Travel Report: Copenhagen, Denmark.
July 2002. I was never supposed to end up solo in Copenhagen. There should have been a girl with me. But as was so often the case it didn’t work out and I ended up making the trip alone. At any rate it wasn’t long before another lady caught my eye. She was sitting atop a cluster of rocks, just off the footpath of Langelinje Pier. This famous bronze statue, inspired by the beloved Hans Christian Andersen character, was unveiled to the city in August 1913.
She was a gift to the capital from the Danish brewer Carl Jacobsen. I remember being surprised at just how diminutive the statue is. I mean, I know she’s The Little Mermaid, but still. To add insult to injury, she turned out to be another woman unwilling to give me the time of day. In fact, this girl wouldn’t even look at me!
Back in those days I wasn’t an experienced traveller. So much so that I hadn’t even done my homework on the Danish capital. Hence I found myself simply wandering the streets, a man without a plan. Along the way, I recall stopping by Frederik’s Church, aka The Marble Church.
The building dates back to 1749 when King Frederik V ordered its construction as part of a grand plan to build a sparkling new city district called Frederiksstaden. However, the project was riddled with troubles, including the death of its architect and funding problems. Eventually, it opened in 1894. Approaching the church that afternoon, I remember thinking how those eyes lining the base of its distinctive copper green dome were watching me!
It pains me somewhat to think of all the things I didn’t photograph during my days in Copenhagen. And yet, somehow, I felt moved to snap this street artist and his Incredible Singing Dolls. He was performing on Amanger Square, his plastic creations head-banging to Megadeth and Metallica. I recently tried Googling him to see if he had any online footprint. But alas this shot is possibly the only evidence of his existence.
In all my years travelling the globe, I have never seen anything quite like the so-called Free State of Christiania. A group of hippies established this Copenhagen commune in 1971 as a way to keep hold of an abandoned military barracks they’d been sleeping in.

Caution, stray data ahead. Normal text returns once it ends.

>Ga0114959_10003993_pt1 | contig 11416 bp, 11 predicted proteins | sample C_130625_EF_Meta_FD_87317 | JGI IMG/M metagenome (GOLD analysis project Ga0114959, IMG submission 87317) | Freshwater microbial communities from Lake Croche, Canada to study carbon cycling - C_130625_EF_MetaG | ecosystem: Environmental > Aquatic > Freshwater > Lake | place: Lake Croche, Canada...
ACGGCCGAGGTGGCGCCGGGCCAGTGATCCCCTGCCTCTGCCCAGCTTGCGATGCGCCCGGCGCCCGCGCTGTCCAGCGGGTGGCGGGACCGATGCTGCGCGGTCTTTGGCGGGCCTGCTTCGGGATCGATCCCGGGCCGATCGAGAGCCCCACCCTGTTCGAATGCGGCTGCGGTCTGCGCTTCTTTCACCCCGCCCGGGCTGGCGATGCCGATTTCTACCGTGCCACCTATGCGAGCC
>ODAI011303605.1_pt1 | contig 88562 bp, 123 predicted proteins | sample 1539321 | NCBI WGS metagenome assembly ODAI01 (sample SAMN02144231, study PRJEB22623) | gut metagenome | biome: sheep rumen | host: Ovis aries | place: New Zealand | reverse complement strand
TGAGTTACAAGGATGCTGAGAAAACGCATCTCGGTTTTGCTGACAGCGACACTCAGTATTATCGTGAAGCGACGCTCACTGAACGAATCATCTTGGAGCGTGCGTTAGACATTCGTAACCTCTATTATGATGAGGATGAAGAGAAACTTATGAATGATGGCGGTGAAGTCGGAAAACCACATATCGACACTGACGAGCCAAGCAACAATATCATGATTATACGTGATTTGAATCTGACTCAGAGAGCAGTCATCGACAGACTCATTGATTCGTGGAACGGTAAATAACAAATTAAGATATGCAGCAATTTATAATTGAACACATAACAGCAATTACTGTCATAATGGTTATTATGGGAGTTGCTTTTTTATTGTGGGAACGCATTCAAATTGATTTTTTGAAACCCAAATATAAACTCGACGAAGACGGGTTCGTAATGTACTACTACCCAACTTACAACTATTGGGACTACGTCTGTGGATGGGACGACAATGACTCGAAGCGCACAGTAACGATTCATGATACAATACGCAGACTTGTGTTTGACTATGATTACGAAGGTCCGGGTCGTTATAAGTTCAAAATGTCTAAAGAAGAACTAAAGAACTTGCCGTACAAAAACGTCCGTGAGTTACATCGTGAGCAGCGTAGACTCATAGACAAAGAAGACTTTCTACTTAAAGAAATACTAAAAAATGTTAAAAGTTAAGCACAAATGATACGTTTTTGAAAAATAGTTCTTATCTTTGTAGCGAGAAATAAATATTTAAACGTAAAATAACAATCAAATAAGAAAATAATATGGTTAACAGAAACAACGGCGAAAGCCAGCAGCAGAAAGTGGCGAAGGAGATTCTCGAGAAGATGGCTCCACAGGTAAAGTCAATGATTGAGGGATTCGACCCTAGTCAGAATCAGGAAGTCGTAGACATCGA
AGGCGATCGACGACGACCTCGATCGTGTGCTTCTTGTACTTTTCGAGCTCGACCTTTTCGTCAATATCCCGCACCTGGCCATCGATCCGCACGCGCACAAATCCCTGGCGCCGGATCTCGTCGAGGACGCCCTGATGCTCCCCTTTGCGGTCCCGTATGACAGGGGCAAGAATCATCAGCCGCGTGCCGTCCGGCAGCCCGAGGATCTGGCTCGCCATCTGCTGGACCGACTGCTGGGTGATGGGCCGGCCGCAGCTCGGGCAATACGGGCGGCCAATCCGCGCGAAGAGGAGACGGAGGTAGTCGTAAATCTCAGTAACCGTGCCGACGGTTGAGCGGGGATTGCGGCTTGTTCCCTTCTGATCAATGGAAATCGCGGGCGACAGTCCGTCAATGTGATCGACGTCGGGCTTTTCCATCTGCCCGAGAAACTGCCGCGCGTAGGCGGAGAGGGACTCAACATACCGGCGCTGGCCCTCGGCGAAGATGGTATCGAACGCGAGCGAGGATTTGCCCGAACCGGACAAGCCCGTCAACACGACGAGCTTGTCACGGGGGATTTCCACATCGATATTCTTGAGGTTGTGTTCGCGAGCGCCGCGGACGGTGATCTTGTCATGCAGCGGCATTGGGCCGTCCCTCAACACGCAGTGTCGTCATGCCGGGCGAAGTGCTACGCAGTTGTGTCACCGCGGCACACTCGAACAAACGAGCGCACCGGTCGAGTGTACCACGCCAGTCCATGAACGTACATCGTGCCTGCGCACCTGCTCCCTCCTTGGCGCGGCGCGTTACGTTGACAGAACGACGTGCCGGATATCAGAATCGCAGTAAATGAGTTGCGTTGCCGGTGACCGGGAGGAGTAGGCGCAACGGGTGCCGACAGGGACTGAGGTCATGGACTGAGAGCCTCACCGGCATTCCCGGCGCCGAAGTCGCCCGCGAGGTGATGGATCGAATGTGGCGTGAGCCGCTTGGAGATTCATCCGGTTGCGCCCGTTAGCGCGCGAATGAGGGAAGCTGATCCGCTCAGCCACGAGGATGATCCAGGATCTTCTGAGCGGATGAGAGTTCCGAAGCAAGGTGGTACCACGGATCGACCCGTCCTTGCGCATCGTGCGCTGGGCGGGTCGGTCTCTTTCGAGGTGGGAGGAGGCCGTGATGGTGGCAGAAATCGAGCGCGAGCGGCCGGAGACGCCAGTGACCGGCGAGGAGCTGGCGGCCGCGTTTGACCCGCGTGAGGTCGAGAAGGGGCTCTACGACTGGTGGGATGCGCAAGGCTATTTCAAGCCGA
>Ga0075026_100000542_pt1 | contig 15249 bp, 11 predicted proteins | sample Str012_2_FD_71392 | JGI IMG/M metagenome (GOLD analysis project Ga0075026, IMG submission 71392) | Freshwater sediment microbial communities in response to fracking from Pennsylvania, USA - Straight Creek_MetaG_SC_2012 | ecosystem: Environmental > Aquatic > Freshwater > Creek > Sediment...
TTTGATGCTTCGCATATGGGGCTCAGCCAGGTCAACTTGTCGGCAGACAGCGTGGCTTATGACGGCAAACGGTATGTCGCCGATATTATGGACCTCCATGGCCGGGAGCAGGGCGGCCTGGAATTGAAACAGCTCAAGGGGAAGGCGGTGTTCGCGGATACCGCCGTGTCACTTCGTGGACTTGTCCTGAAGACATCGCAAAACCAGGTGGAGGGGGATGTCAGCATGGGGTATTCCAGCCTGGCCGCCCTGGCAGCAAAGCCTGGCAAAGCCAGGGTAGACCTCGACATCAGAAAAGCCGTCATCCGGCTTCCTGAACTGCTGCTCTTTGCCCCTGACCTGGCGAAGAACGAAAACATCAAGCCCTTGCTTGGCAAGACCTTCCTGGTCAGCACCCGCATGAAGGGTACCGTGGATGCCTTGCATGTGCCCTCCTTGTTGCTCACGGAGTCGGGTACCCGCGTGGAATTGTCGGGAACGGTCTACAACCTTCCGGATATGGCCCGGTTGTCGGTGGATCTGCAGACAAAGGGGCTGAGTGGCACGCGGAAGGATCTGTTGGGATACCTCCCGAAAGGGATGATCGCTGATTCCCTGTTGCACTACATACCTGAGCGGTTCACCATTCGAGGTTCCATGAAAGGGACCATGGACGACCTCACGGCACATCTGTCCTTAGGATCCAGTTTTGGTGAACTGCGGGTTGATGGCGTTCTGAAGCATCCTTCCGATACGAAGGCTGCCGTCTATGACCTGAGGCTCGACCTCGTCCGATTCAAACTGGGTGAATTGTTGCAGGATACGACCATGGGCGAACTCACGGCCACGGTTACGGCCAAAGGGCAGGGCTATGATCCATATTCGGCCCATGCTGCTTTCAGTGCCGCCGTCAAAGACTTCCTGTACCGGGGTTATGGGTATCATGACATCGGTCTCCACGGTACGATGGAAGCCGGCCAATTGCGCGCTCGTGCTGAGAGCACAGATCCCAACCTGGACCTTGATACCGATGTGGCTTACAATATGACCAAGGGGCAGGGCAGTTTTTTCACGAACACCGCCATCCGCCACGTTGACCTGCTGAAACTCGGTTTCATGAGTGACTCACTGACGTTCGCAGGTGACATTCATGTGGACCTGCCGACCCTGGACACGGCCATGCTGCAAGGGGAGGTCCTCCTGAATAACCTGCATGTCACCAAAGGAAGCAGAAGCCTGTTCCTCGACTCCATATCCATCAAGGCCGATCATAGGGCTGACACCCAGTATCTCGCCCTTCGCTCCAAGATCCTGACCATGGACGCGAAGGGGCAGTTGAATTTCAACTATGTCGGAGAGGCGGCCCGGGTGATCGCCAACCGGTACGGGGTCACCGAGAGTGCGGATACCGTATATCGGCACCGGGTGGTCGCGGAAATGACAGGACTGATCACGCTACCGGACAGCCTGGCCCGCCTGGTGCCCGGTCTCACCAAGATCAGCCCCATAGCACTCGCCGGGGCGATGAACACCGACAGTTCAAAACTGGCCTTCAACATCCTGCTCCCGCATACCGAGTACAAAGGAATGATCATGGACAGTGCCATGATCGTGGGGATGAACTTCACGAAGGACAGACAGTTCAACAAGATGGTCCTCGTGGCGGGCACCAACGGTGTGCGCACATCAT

Gradually, there followed an increase of new residents. Over time, this tight-knit community declared themselves independent from the rest of the country. Amazingly, the Danish government opted to leave them be, treating the group and their district as a social experiment.
Not that the relationship between Christiania and the authorities has been a happy one. Often, the police would sweep in to clear the place of drugs. Moreover, these raids often resulted in violence, leading Copenhagers to question why the community is still tolerated.
On the day I walked into Christiania the atmosphere was friendly and relaxed. It was a fascinating car-free zone of rickety houses, workshops, art galleries, organic food stalls and cafes. I was really enjoying the experience until… suddenly… the chilled out vibe shattered with the sound of police sirens, shouting voices and stomping boots.
With people scarpering in all directions, I simply froze with no idea what to do. Within minutes the police had control of the place, forming a human barricade through Pusher Street. They then proceeded to carry our raids on all the buildings. A few people got handcuffed, one woman was screaming manically. In defiance of the no photography signs peppered around me, I managed to sneak my camera out of my coat pocket and grab a quick shot.
I can’t think of a greater contrast to the Christiania experience than Tivoli. Opening its doors in 1847, this wonderfully innocent and nostalgic place stands as the world’s second oldest theme park. I spent a few hours wandering around and hopping on a few rides.
I’ll also remember Tivoli as the place where I first tried Smørrebrød, a traditional Danish snack. It’s basically a thick platform of dark rye bread topped with butter, cold cuts and cheese.
What to See & Do Copenhagen.
February 2005. I returned to Copenhagen for a second visit just a few years later for a winter perspective. Insanely, I’d come to visit the same girl as before. And… lo and behold… things failed to work out again. Talk about a sucker for punishment!
This time at least she was living in Copenhagen and I didn’t have to go exploring alone. Among the highlights of that second trip, we took a crisp, wintry walk around Frederiksberg Gardens, the 64-hectare expanse that surrounds Frederiksberg Palace.
The gardens date back to the 1690s when King Frederik VI added them to his palace grounds. In the mid 1800s they morphed into a pubic park, although amusingly access was not granted for “sailors, dogs and people in poor clothing”. I’m not sure if I would have gotten in back then with my appalling coat.
There was a threatening atmosphere to the grey afternoon sky at Frederiksberg Gardens that afternoon. The ghostly linden trees seemed to be protecting the palace like poised soldiers. “I hope you don’t feel like you wasted your time coming here,” said the girl. Somehow, her words fit the vibe perfectly.
The day before I left Copenhagen it snowed. Thus it was bitterly cold during our walk along Nyhavn waterfront. There was an eerie silence in the air, the frozen canal and its framed townhouses looking to me like players in a ghoulish painting. The girl and I didn’t speak much that night and, instinctively, I knew I would never see her again.
For more on my adventures in the country, check out my other reports from around Denmark.
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